But the widow who lives for pleasure is dead even while she lives. (1 Tim. 5:6)

Today’s young people are hungry for mentors. I have been surprised at the number of college students who are desperate for genuine community with older believers. For this reason, I have spent countless evenings listening to chatter around my dining room table because “if you cook it, they will come.” At other times, I have refused to open my home and share my gift of hospitality. Of course, I have had legitimate seasons that have prevented me from hosting for one reason or another. At other times, however, I simply did not want to expend the effort—choosing self over service. This, despite the fact that service has always brought me life, and selfishness has brought me lethargy!

This week’s passage is an example of Paul’s characteristic bluntness. The church is to interact with one another as a family, which requires selflessness. Neither the widow nor the elder is exempt. Whether young or old, rich or poor, lowly or leading, it makes no difference. We must conscientiously care for the legitimate needs of our church family.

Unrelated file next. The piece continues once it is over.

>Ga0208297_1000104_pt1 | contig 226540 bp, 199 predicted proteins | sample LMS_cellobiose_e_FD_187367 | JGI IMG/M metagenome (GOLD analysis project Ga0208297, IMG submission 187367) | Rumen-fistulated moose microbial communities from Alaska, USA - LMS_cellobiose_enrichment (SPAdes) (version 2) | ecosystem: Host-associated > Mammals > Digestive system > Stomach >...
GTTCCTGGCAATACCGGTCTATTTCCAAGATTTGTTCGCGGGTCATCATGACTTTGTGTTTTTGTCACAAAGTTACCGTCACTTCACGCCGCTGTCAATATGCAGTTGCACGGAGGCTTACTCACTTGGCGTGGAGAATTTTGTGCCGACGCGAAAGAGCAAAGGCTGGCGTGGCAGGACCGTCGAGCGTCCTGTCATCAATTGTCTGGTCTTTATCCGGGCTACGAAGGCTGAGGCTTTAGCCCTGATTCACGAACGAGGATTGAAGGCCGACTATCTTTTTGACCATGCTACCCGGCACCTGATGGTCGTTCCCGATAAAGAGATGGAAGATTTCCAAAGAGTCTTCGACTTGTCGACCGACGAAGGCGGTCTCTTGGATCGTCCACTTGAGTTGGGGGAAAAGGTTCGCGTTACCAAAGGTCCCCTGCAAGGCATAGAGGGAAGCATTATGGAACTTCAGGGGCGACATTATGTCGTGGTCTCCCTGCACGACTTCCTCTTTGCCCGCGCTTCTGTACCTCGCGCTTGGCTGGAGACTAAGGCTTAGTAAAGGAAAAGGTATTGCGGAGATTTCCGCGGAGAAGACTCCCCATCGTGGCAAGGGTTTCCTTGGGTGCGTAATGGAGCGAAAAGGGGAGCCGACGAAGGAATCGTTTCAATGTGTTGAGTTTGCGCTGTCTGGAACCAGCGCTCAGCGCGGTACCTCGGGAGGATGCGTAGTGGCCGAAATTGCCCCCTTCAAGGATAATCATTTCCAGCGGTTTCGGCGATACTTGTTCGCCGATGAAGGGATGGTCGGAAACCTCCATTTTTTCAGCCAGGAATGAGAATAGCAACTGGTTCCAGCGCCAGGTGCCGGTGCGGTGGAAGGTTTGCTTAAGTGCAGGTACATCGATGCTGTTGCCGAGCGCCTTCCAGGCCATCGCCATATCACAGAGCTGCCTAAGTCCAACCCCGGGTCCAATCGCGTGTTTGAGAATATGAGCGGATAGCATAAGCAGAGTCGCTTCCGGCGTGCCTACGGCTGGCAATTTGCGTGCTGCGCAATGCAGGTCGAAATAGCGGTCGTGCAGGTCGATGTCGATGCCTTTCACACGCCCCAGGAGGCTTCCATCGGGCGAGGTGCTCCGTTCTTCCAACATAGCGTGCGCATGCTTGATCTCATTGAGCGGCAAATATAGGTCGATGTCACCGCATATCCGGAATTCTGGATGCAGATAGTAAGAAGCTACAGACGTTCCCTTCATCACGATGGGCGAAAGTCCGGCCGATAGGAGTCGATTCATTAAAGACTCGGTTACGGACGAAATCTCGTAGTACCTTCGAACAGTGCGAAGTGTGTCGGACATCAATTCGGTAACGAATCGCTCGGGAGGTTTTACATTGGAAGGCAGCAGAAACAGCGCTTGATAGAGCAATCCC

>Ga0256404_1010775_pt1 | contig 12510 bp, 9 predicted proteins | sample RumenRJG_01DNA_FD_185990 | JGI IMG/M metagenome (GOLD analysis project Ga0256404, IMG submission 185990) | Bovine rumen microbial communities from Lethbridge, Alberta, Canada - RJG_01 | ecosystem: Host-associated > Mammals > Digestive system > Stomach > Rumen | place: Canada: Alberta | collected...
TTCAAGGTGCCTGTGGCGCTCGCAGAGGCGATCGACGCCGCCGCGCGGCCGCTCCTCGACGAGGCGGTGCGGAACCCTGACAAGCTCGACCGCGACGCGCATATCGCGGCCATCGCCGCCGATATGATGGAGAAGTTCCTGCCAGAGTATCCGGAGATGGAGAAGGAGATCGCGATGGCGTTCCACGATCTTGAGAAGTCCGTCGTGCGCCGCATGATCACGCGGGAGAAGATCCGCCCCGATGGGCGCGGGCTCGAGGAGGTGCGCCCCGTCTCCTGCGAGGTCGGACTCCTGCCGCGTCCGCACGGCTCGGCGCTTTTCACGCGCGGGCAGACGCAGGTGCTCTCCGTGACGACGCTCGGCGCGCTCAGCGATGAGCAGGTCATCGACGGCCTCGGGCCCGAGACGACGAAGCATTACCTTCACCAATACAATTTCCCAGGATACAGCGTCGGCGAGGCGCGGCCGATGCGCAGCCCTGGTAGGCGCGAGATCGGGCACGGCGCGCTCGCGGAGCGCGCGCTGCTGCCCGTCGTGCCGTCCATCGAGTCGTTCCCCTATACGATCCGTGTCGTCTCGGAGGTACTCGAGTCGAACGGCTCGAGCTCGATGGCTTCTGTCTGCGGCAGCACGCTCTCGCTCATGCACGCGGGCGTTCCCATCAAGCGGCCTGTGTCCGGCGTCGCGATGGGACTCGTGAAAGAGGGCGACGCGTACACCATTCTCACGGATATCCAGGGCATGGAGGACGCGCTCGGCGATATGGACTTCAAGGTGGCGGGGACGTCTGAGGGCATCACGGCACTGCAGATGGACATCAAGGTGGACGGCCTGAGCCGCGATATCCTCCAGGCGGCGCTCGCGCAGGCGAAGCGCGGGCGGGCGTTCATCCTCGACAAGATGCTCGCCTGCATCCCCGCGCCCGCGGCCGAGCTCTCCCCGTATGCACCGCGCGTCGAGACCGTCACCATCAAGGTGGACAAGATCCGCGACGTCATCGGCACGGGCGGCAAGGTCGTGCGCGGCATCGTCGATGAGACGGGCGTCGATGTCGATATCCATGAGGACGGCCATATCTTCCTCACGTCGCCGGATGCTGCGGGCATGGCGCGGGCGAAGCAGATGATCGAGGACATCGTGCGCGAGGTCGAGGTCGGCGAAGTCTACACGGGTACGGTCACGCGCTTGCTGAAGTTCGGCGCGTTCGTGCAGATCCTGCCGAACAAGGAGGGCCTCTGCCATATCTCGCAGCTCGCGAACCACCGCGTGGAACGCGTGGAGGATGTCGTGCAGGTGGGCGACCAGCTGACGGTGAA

We have a responsibility to use our spiritual gifts, whatever they may be. Imagine the difference it would make if we each surrendered to this call. This means setting aside our propensities toward victimhood or superiority. Otherwise, we are dead even while we live.

Faithfully serve one another without prejudice or preference.

Dalene Fisher is a wife and mother. She serves as the dean of arts and sciences at Oklahoma Wesleyan University.

© 2019 Wesleyan Publishing House. Reprinted from Light from the Word. Used by permission.